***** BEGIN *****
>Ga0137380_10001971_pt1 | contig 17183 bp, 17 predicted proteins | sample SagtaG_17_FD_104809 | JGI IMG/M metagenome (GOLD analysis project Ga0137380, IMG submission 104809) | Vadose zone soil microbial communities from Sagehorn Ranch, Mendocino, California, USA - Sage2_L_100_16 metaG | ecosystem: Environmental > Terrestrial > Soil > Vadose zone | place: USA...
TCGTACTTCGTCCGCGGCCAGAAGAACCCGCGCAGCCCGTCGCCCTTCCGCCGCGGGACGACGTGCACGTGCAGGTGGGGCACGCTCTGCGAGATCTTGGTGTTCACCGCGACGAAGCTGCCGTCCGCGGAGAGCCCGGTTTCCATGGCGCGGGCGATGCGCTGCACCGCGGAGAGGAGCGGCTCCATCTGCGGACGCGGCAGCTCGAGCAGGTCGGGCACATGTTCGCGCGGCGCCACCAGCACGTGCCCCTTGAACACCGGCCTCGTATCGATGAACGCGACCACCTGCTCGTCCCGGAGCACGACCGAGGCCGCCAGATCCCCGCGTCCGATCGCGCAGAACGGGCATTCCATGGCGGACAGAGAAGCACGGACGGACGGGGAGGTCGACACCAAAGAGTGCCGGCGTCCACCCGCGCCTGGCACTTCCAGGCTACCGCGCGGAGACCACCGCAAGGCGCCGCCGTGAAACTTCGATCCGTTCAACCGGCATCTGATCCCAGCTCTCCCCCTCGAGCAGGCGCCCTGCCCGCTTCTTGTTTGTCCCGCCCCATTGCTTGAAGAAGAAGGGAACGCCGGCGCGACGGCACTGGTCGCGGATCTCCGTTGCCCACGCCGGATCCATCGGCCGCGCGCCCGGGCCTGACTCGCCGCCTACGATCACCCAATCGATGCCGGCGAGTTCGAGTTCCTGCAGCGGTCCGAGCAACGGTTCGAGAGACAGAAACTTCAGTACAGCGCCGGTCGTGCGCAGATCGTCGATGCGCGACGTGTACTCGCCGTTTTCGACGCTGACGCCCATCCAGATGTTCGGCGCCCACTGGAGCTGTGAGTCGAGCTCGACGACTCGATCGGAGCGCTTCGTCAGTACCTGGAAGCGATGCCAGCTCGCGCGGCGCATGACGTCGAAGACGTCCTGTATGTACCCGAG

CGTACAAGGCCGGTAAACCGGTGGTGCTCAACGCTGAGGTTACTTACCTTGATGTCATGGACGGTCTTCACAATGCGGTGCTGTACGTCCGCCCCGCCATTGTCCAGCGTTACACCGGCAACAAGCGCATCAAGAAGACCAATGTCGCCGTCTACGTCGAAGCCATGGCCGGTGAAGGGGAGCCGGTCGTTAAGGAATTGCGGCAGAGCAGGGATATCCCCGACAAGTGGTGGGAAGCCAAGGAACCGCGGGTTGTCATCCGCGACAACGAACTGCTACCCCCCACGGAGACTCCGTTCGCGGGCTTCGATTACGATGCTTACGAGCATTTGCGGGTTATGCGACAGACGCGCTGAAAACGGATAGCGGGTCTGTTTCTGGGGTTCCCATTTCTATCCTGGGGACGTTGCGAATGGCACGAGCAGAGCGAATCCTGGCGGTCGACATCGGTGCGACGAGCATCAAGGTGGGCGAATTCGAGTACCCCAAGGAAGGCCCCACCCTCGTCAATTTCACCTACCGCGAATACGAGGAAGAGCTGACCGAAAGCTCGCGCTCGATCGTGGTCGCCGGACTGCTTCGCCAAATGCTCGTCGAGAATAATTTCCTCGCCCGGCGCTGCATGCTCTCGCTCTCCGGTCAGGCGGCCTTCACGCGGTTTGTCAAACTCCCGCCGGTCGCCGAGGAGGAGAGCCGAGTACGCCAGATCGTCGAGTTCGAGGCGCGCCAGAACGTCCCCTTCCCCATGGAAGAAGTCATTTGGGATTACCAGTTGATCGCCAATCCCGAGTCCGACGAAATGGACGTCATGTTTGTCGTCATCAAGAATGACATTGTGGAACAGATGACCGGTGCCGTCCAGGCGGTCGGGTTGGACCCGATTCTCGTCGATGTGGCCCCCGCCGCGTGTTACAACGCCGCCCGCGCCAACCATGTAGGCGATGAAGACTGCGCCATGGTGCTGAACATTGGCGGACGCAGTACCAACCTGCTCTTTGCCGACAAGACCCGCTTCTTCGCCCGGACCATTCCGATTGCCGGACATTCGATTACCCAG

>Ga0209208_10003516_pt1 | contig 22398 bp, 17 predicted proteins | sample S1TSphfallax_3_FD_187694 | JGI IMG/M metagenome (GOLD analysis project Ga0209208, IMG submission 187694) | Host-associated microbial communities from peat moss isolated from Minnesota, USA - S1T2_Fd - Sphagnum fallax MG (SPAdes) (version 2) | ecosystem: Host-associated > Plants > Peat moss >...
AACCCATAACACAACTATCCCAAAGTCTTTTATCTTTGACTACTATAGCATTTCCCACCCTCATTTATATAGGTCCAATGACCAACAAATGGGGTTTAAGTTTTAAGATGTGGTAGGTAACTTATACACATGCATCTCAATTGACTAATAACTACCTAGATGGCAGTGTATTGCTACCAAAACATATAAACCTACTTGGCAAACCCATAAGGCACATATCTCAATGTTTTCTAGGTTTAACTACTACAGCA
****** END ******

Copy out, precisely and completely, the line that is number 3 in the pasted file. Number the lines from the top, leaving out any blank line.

CGTACAAGGCCGGTAAACCGGTGGTGCTCAACGCTGAGGTTACTTACCTTGATGTCATGGACGGTCTTCACAATGCGGTGCTGTACGTCCGCCCCGCCATTGTCCAGCGTTACACCGGCAACAAGCGCATCAAGAAGACCAATGTCGCCGTCTACGTCGAAGCCATGGCCGGTGAAGGGGAGCCGGTCGTTAAGGAATTGCGGCAGAGCAGGGATATCCCCGACAAGTGGTGGGAAGCCAAGGAACCGCGGGTTGTCATCCGCGACAACGAACTGCTACCCCCCACGGAGACTCCGTTCGCGGGCTTCGATTACGATGCTTACGAGCATTTGCGGGTTATGCGACAGACGCGCTGAAAACGGATAGCGGGTCTGTTTCTGGGGTTCCCATTTCTATCCTGGGGACGTTGCGAATGGCACGAGCAGAGCGAATCCTGGCGGTCGACATCGGTGCGACGAGCATCAAGGTGGGCGAATTCGAGTACCCCAAGGAAGGCCCCACCCTCGTCAATTTCACCTACCGCGAATACGAGGAAGAGCTGACCGAAAGCTCGCGCTCGATCGTGGTCGCCGGACTGCTTCGCCAAATGCTCGTCGAGAATAATTTCCTCGCCCGGCGCTGCATGCTCTCGCTCTCCGGTCAGGCGGCCTTCACGCGGTTTGTCAAACTCCCGCCGGTCGCCGAGGAGGAGAGCCGAGTACGCCAGATCGTCGAGTTCGAGGCGCGCCAGAACGTCCCCTTCCCCATGGAAGAAGTCATTTGGGATTACCAGTTGATCGCCAATCCCGAGTCCGACGAAATGGACGTCATGTTTGTCGTCATCAAGAATGACATTGTGGAACAGATGACCGGTGCCGTCCAGGCGGTCGGGTTGGACCCGATTCTCGTCGATGTGGCCCCCGCCGCGTGTTACAACGCCGCCCGCGCCAACCATGTAGGCGATGAAGACTGCGCCATGGTGCTGAACATTGGCGGACGCAGTACCAACCTGCTCTTTGCCGACAAGACCCGCTTCTTCGCCCGGACCATTCCGATTGCCGGACATTCGATTACCCAG